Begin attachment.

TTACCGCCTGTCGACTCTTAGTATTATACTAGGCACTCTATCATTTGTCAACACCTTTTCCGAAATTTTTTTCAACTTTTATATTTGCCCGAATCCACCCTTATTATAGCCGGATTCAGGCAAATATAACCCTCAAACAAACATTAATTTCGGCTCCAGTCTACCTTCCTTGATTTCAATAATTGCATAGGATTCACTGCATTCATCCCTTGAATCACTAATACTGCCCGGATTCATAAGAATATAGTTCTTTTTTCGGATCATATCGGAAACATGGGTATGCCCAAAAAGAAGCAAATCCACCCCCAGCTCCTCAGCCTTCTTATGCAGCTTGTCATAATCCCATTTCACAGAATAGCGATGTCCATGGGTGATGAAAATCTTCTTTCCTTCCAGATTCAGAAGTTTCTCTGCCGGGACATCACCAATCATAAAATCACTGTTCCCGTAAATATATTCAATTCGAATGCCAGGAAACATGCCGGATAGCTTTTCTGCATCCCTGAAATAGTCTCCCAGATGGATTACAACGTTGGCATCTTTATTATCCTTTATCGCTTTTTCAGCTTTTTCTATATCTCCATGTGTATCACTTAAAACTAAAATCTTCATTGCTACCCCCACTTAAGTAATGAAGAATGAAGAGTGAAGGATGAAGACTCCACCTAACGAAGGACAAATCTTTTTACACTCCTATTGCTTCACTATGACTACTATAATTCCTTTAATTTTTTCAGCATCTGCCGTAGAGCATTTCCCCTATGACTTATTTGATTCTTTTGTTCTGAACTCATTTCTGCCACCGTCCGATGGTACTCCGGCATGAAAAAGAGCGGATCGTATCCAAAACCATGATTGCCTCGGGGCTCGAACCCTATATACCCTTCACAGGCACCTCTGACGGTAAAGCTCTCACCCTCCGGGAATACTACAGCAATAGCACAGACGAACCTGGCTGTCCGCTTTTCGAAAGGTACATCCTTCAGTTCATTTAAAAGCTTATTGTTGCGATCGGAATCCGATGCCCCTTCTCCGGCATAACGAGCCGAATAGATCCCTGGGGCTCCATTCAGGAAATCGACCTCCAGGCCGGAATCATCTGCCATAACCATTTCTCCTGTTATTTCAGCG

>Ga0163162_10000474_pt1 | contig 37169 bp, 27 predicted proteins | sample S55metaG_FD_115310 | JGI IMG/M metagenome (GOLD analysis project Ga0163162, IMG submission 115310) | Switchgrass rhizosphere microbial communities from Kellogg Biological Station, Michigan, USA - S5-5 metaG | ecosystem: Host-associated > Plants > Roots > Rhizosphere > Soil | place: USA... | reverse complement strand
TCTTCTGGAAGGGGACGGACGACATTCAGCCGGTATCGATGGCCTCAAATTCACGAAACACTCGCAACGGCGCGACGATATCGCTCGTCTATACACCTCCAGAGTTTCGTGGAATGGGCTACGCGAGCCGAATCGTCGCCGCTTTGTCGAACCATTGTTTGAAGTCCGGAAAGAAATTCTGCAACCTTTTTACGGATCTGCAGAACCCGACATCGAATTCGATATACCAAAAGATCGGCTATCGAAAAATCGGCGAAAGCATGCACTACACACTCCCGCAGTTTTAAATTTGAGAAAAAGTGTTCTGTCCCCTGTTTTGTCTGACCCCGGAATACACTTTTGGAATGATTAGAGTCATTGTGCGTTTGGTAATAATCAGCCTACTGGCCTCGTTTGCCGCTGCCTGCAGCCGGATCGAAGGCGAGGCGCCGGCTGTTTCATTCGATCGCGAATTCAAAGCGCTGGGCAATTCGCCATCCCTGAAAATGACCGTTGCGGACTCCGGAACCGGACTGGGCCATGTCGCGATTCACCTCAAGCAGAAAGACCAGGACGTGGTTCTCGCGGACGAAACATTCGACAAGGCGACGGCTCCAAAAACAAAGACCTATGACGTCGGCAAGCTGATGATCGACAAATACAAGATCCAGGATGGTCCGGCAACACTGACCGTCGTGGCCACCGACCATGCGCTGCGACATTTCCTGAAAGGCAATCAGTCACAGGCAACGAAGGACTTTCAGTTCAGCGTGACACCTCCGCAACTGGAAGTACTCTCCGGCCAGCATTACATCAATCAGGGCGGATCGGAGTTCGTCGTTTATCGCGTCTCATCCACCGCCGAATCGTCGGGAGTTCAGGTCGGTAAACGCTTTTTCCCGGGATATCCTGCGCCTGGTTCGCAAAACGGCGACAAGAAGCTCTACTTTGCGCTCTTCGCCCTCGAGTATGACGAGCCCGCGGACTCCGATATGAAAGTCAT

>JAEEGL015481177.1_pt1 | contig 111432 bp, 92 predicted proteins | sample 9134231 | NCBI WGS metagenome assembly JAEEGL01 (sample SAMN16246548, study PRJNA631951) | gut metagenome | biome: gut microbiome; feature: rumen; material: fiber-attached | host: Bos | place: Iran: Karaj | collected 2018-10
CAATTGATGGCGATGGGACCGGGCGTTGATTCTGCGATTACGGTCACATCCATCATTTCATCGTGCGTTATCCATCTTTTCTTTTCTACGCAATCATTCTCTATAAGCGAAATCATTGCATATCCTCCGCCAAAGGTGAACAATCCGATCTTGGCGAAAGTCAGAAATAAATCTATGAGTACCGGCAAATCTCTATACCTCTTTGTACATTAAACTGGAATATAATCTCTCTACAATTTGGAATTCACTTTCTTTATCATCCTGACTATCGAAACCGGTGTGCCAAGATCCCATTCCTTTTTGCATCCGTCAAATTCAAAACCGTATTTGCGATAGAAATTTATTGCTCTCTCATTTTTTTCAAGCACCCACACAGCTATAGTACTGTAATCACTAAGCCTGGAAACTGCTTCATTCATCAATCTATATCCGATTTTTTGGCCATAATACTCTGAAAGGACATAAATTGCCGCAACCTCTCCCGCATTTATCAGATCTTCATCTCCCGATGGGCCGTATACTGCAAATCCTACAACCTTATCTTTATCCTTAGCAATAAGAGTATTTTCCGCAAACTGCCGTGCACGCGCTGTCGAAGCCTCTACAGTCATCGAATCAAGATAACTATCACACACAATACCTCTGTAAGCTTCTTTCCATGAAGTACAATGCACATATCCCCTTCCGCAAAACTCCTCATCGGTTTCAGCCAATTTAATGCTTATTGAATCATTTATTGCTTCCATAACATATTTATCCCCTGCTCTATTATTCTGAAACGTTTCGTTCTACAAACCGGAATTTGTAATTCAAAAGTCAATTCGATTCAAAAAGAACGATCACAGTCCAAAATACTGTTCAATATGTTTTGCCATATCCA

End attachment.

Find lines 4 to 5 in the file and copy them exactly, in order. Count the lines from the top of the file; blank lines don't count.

>JAEEGL015481177.1_pt1 | contig 111432 bp, 92 predicted proteins | sample 9134231 | NCBI WGS metagenome assembly JAEEGL01 (sample SAMN16246548, study PRJNA631951) | gut metagenome | biome: gut microbiome; feature: rumen; material: fiber-attached | host: Bos | place: Iran: Karaj | collected 2018-10
CAATTGATGGCGATGGGACCGGGCGTTGATTCTGCGATTACGGTCACATCCATCATTTCATCGTGCGTTATCCATCTTTTCTTTTCTACGCAATCATTCTCTATAAGCGAAATCATTGCATATCCTCCGCCAAAGGTGAACAATCCGATCTTGGCGAAAGTCAGAAATAAATCTATGAGTACCGGCAAATCTCTATACCTCTTTGTACATTAAACTGGAATATAATCTCTCTACAATTTGGAATTCACTTTCTTTATCATCCTGACTATCGAAACCGGTGTGCCAAGATCCCATTCCTTTTTGCATCCGTCAAATTCAAAACCGTATTTGCGATAGAAATTTATTGCTCTCTCATTTTTTTCAAGCACCCACACAGCTATAGTACTGTAATCACTAAGCCTGGAAACTGCTTCATTCATCAATCTATATCCGATTTTTTGGCCATAATACTCTGAAAGGACATAAATTGCCGCAACCTCTCCCGCATTTATCAGATCTTCATCTCCCGATGGGCCGTATACTGCAAATCCTACAACCTTATCTTTATCCTTAGCAATAAGAGTATTTTCCGCAAACTGCCGTGCACGCGCTGTCGAAGCCTCTACAGTCATCGAATCAAGATAACTATCACACACAATACCTCTGTAAGCTTCTTTCCATGAAGTACAATGCACATATCCCCTTCCGCAAAACTCCTCATCGGTTTCAGCCAATTTAATGCTTATTGAATCATTTATTGCTTCCATAACATATTTATCCCCTGCTCTATTATTCTGAAACGTTTCGTTCTACAAACCGGAATTTGTAATTCAAAAGTCAATTCGATTCAAAAAGAACGATCACAGTCCAAAATACTGTTCAATATGTTTTGCCATATCCA